The public health laboratory says providing precise figures for variant cases is challenging, in part because of the delay to complete whole-genome sequencing and because not all the samples can be sequenced. (Medicago)

The public health laboratory says providing precise figures for variant cases is challenging, in part because of the delay to complete whole-genome sequencing and because not all the samples can be sequenced. (Medicago)

Variants of concern higher than reported, but giving precise data challenging: BCCDC

Director Mel Krajden attributes it to a delay to complete whole-genome sequencing and not all the samples can be sequenced

A medical director at the British Columbia Centre for Disease Control says the number of active COVID-19 cases that are variants of concern is higher than what has been publicly reported in the province.

But Mel Krajden, director of the centre’s public health laboratory, says providing precise figures for these variant cases is challenging, in part because of the delay to complete whole-genome sequencing and because not all the samples can be sequenced.

Data scientists have been calling for more timely, comprehensive information about the variants of concern in B.C. in order to help residents understand the seriousness of the threat and to persuade those who are ignoring public-health orders to follow them.

Dr. Bonnie Henry said this week that only three per cent of B.C.’s active cases are variants of concern, referring to those that have been confirmed through sequencing. Krajden acknowledged that is “not an accurate representation” of what is happening in the province.

“The numbers are high. Let’s not con ourselves. The numbers are high and they’re not going to get lower. Because this is the same trajectory that we’re following, that Alberta’s following, that Ontario’s following, so we’re not going to get out of this,” he said.

“Either that or you shut down the whole economy, and we’ve been reluctant to be so draconian.”

He said variant of concern cases are doubling about every eight to 10 days and will ultimately replace other COVID-19 strains. But he also said scientists are tracking the variants in a range of ways that go beyond just quantifying them.

“They’re looking at the trends. They’re looking at the people in hospitals. They’re looking at the severity of disease,” he said. “It’s being looked at from many, many different angles, to find: ‘What’s the right solution?’”

Experts say that B.C.’s reliance on time-consuming whole-genome sequencing is not necessary to report cases that are variants of concern. The province already quickly screens about 90 per cent of cases for a mutation that the three major variants have in common.

Ontario reports the number of presumptive variant cases every day based on this quick screening process. It then does whole-genome sequencing on some samples to distinguish between the P.1 variant first identified in Brazil and the B.1.351 variant first found in South Africa.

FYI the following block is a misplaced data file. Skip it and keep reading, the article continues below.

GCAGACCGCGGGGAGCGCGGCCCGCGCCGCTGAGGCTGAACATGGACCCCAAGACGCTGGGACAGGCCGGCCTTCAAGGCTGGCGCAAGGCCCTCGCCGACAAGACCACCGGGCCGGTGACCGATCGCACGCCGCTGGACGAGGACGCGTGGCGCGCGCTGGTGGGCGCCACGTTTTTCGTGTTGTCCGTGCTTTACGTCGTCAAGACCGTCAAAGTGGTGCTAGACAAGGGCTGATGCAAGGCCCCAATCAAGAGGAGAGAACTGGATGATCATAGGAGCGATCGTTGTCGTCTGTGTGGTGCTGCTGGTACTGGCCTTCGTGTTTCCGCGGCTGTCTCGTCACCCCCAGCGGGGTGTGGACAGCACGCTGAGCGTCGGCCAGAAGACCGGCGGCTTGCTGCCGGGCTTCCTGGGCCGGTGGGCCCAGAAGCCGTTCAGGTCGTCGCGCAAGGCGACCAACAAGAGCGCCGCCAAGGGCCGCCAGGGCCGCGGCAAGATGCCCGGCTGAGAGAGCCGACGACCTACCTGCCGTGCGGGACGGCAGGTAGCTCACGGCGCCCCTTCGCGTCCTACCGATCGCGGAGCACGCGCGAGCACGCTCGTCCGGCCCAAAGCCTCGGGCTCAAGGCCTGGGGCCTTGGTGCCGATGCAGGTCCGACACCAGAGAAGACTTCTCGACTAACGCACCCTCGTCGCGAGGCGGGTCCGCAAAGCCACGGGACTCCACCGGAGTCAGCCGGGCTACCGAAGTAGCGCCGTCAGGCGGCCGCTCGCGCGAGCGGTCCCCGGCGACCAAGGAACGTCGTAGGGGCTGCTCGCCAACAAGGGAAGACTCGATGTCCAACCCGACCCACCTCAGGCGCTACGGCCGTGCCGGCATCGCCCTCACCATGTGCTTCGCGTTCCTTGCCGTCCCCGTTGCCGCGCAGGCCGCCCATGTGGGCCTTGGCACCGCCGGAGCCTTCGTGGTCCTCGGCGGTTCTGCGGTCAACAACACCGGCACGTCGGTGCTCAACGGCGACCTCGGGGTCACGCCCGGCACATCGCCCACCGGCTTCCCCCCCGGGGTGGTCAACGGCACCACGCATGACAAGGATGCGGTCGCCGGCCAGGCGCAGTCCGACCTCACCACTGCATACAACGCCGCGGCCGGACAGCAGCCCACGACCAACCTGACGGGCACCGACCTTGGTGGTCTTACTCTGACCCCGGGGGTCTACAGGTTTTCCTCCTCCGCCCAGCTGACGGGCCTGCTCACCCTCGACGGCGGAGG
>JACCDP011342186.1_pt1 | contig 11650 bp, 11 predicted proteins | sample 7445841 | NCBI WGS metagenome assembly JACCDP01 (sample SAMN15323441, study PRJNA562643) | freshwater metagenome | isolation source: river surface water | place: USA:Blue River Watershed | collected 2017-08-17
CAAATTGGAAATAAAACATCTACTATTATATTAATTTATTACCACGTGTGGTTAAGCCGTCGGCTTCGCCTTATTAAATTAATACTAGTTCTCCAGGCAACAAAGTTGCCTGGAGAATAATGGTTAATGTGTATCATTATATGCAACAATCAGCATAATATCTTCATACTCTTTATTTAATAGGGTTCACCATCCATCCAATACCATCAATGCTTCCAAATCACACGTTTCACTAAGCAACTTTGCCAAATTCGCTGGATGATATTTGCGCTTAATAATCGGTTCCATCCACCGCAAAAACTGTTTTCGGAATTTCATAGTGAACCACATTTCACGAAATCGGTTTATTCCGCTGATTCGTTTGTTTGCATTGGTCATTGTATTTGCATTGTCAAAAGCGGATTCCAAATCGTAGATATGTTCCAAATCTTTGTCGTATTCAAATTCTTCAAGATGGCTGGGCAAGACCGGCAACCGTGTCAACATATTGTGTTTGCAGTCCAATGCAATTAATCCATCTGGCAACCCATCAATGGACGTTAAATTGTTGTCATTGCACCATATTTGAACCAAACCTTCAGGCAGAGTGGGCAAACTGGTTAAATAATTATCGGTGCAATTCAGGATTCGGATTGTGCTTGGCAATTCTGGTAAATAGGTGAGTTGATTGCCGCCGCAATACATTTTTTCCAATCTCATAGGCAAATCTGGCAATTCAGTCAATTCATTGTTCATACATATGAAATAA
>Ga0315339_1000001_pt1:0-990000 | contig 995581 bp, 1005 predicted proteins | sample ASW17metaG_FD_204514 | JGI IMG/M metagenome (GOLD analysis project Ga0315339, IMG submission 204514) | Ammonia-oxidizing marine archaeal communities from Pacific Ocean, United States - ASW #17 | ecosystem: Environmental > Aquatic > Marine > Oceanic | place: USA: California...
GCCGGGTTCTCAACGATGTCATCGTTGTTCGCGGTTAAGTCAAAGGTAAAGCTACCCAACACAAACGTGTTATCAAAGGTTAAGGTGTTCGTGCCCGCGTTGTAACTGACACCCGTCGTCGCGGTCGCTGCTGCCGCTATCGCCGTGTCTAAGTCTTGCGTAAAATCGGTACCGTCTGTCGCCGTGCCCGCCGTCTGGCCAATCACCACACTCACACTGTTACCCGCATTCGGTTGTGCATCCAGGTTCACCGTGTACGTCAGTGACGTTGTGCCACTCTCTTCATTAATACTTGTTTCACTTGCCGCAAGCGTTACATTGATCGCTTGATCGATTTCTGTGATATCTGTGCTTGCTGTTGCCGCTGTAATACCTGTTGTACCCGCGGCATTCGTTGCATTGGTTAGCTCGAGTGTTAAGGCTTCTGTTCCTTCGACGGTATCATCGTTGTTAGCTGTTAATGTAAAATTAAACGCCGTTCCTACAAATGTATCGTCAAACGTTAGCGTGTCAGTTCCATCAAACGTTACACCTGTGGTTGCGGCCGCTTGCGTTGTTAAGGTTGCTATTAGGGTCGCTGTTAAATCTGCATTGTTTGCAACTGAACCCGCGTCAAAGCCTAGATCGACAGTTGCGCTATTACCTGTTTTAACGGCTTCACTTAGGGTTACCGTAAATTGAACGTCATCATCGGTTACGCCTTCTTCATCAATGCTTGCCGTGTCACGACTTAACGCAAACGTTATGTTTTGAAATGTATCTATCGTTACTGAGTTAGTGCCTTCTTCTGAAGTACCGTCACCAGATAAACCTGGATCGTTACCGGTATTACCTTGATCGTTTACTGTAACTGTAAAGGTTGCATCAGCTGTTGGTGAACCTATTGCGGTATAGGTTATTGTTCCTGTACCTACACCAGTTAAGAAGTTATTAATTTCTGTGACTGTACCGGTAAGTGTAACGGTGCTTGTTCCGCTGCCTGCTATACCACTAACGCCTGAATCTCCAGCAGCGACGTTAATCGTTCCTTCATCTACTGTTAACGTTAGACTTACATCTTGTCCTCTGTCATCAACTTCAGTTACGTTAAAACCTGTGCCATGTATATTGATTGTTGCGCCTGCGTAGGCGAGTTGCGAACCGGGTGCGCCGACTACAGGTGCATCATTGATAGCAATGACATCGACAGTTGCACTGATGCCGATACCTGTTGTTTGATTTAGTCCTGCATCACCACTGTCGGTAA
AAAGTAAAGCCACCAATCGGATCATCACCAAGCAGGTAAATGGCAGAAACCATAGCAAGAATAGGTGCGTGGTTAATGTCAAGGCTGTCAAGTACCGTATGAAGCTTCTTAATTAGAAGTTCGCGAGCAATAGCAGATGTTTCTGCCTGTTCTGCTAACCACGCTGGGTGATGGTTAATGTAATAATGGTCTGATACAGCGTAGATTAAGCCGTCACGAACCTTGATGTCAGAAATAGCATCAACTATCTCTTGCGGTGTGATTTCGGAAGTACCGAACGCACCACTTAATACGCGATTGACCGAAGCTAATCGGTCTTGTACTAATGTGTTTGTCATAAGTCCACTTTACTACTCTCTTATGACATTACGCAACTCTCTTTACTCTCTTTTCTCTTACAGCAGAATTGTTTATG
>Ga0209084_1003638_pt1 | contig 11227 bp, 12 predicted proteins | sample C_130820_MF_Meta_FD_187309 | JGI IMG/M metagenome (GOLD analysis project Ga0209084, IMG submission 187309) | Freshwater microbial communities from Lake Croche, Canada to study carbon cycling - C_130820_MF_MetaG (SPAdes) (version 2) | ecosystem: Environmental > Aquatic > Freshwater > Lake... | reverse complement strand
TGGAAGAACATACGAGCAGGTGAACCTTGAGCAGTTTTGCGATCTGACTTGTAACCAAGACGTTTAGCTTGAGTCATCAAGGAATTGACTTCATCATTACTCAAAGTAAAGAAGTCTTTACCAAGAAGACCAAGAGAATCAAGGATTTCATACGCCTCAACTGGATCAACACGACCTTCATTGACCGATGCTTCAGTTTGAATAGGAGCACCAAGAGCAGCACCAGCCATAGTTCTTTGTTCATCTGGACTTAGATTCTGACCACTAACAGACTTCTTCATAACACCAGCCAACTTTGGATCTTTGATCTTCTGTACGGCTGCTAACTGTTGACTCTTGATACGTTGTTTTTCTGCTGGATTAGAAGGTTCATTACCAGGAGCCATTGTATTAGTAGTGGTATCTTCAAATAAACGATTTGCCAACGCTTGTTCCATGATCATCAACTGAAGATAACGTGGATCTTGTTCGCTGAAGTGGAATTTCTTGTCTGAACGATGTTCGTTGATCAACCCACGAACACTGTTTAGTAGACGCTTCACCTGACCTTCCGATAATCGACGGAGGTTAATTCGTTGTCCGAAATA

Health officials in B.C. have been reluctant to provide the numbers of presumptive variants of concern because some samples could end up being so-called “variants of interest” that have not been shown to be more transmissible, such as the strain first detected in Nigeria.

However, experts say that the current numbers being given only after confirmation by whole-genome sequencing are not accurate either, because B.C. does not have the capacity to sequence every case.

New data provided by the BC Centre for Disease Control gives insight, for the first time, on the number of presumptive variant cases being picked up by quick screening as part of the PCR test from January through March.

In the second week of January, there were two presumptive variant of concern cases. By the first week of February, there were 22, and by the first week of March there were 438. In the final week of March, there were 2,514, or 51 per cent of B.C.’s positive cases.

Cases confirmed through sequencing in the week of March 21 show 1,183 cases, or 21 per cent of B.C.’s positive cases. This same week, Henry told reporters that the portion of cases that were variants of concern was in the “high teens” to “early 20s.”

The centre for disease control notes that there is a weeklong delay for whole-genome sequencing. Krajden said the province has the capacity to sequence about 1,900 cases a week, though the data shows more than 2,000 cases were sequenced the week of Mar. 21.

Whole-genome sequencing for the final week of March has not yet been completed, and Krajden said the province stopped trying to sequence all variant of concern cases as of April 1.

“What we wanted to make sure is that we don’t waste our energy on confirming a U.K. variant,” he said, adding that sequencing will still be necessary to distinguish between the variants first identified in Brazil and South Africa.

“What we’re really trying to do is be as clear as possible about what’s circulating, what are the risks, are we able to detect enough variants of interest, can we do the correlations between what happens to someone who has one of these variants.”

Henry said earlier this week that the province was still sequencing all presumptive variant of concern cases. She indicated, though, that it might stop sequencing those presumed to be the B.1.1.7 variant first identified in the U.K.